Glenda Marshall: Death by college applications


Glenda Marshall received the Ventura County ‘Female Student of the Year’ award and will be honored on December 12 at . Credit: Aysen Tan/The Foothill Dragon Press

Glenda Marshall

For as long as I can remember, J.K. Rowling has been my hero and Harry Potter has been my favorite book series. As a little kid, I dreamt about magic, and, despite the absurdity of the idea, secretly hoped I would receive a letter from Hogwarts. When the day (which may or may not have been about five months ago) came that I finally accepted I was not a muggle-born witch, I gave up the hope that there was a magical world among our own, and proceeded to live my incredibly unmagical life. Yesterday, however, I changed my mind. I am 100 percent positive that there must be a supernatural realm because some monsters very similar to dementors are following me wherever I go. What are these demons, you ask? College applications. Slowly but surely, it is becoming quite clear to me that college applications have not only stolen my confidence, sanity, and social life, but are now sucking my soul right from my body, leaving me a lifeless, emotionally-drained heap.

If you think I am being dramatic, you are obviously not a high school senior. Everywhere I go, someone mentions college or applications and I immediately feel as though nothing I write or do will ever be good enough. I thought the battle between Luke and Darth Vader was stressful, but now I know what anxiety really feels like. Weeks and weeks of rewriting and touching up essays that I end up throwing in the trash has started to seriously drain me of all passion and energy.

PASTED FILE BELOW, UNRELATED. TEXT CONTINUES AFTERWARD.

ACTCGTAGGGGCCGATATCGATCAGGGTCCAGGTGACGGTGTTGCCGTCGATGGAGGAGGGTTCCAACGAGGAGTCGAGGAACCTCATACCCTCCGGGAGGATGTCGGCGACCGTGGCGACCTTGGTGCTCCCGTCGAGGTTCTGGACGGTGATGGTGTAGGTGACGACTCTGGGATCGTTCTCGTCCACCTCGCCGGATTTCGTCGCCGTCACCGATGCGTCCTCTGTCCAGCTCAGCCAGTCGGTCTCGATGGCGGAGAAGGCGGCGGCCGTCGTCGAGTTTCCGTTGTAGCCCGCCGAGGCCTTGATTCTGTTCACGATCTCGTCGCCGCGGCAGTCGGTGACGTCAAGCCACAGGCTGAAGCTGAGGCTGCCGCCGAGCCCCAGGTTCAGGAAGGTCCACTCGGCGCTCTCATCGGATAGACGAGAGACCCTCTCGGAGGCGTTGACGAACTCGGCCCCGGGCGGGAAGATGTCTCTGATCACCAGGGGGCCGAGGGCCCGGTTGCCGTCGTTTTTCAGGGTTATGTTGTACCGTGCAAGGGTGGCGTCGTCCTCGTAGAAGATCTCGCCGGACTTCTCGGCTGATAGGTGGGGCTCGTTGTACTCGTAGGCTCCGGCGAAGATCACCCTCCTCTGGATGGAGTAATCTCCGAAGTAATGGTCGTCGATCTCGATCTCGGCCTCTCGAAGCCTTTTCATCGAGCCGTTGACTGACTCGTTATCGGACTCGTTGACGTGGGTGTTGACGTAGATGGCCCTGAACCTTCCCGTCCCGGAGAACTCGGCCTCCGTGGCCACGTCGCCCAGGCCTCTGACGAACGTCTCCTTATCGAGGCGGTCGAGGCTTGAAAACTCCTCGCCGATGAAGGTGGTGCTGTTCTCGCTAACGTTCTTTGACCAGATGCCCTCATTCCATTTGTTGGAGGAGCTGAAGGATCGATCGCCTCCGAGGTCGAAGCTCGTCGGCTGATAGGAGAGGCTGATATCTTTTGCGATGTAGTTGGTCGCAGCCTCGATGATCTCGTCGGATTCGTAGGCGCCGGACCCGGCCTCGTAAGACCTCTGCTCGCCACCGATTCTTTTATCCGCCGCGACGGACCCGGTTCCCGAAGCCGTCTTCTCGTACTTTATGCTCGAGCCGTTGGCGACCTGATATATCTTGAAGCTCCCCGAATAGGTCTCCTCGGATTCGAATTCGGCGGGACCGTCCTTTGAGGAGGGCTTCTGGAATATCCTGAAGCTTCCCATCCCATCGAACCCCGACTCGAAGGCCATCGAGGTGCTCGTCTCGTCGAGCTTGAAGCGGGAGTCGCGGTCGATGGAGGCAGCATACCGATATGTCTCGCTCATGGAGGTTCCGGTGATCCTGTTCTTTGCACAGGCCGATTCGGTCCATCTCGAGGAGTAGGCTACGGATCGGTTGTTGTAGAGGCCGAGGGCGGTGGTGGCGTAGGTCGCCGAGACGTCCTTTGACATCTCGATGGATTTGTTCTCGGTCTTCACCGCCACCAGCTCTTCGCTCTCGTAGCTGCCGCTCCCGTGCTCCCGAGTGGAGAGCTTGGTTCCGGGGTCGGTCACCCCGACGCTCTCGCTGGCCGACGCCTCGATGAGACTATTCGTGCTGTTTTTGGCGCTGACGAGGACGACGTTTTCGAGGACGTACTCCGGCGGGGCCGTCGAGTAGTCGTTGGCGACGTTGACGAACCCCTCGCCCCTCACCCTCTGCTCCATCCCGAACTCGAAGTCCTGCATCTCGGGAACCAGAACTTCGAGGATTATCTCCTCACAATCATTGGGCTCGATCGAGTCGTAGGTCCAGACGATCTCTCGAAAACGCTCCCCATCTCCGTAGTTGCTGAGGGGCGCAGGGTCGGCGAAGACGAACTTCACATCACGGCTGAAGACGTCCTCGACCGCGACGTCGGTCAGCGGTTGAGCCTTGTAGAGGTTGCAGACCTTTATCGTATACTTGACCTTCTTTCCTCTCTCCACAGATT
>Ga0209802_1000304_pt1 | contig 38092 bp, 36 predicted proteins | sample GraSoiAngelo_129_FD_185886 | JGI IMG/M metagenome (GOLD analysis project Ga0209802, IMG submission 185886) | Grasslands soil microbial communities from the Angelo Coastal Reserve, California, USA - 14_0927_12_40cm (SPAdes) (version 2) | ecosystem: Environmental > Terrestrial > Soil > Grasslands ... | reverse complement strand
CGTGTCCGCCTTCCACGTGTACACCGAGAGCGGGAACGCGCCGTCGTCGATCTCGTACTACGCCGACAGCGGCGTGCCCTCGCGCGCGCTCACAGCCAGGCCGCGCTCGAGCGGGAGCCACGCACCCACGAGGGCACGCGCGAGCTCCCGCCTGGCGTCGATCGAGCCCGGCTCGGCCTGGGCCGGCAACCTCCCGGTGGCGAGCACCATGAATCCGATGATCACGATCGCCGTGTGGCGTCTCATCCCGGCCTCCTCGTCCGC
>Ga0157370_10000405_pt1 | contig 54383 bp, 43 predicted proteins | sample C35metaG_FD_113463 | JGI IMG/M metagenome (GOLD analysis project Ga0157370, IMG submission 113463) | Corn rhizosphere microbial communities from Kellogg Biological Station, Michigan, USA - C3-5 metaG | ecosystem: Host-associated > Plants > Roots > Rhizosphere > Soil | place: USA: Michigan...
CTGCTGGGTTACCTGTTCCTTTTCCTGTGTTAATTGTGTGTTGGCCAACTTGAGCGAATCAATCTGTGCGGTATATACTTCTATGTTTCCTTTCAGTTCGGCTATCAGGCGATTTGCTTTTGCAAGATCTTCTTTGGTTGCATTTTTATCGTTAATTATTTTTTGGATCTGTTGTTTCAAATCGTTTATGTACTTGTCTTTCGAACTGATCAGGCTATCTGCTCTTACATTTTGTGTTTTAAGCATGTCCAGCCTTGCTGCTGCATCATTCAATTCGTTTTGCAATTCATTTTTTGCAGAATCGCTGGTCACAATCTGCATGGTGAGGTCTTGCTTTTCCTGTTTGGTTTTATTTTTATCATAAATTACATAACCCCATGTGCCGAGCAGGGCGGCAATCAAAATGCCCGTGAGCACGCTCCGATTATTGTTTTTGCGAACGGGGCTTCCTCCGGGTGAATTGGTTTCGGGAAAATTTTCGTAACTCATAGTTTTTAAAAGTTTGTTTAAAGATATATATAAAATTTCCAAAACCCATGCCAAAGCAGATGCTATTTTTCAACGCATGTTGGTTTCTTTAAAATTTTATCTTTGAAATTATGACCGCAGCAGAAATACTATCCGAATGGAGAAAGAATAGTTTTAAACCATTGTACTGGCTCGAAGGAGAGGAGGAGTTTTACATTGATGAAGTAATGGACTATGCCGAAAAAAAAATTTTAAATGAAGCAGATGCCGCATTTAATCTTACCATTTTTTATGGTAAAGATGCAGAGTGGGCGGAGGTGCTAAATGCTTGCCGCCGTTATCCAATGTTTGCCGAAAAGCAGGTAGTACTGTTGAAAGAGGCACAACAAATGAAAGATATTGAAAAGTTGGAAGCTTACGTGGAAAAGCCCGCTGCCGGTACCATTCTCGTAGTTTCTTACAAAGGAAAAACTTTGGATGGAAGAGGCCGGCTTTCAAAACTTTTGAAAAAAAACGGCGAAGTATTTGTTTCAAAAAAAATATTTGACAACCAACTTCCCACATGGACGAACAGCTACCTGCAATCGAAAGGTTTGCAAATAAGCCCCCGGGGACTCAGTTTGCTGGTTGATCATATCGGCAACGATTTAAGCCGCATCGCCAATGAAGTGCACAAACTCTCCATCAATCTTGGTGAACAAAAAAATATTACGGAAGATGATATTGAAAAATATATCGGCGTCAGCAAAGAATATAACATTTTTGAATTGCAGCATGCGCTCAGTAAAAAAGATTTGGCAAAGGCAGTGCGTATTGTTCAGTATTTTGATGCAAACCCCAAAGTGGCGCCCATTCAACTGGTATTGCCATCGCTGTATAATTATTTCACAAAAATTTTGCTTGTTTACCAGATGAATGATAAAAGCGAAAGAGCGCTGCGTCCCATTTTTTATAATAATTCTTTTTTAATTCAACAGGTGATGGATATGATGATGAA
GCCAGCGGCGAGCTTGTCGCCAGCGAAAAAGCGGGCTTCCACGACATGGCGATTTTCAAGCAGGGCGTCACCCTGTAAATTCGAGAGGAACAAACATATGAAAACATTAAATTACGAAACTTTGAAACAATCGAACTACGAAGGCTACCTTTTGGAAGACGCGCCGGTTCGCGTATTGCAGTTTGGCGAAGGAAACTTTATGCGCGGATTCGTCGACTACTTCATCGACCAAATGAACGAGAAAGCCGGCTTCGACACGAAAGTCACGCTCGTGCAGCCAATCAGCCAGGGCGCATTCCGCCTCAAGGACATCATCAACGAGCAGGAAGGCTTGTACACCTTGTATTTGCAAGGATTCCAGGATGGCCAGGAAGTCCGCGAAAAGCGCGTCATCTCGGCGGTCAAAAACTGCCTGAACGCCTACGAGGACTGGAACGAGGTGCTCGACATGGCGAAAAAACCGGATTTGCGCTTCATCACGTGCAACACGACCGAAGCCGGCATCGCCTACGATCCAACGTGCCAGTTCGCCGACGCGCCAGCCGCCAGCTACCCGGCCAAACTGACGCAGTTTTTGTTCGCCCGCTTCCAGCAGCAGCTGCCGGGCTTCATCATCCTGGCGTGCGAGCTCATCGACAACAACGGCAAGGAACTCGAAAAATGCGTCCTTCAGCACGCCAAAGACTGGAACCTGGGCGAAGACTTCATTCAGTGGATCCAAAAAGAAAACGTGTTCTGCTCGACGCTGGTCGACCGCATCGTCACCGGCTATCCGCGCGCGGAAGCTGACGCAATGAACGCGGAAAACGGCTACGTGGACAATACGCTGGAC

The worst part is how easy these applications should be, and how utterly burdensome they are in reality. College applications themselves are not complicated, but the pressure of making them flawless adds at least an extra 48 hours of work and a good six months of nail biting. Nearly every essay prompt asks something along the lines of “Who are you?” which is a fairly simple and straightforward prompt. The only problem is that I don’t know who I am. I can’t even decide whether my favorite color is lavender or teal, so I have absolutely no clue how to describe the entirety of my being in 500 words. I stare at the computer for hours, but no matter how much I brainstorm, I crawl away feeling defeated.

I would also like to point out that I did not procrastinate on my applications. I actually started at the end of summer, but no matter how long I write and think, nothing gets done. Over Fall Break, I wrote 13 essays, all of which were either too cheesy, too generic, too broad, too cocky, too disconnected, too arrogant, or just plain bad. So here I am, still at square one, with application deadlines moving closer and closer. At this point, I really just want to curl up into a ball and bury my face in a huge pile of pancakes, but unfortunately, the only thing worse than being stressed is being stressed and sick, so I think I will have to stop binging on my favorite breakfast foods.

At first, I thought there was a light at the end of the tunnel, but then I remembered that even when I am done with college applications, I am going to have a million scholarship applications. Cue me hating life. My only consolation is that my dad finally installed wifi, so I can now work outside while simultaneously hanging out on my trampoline. I know that is pretty pathetic, but it’s the little things in life, right? 

What do you think?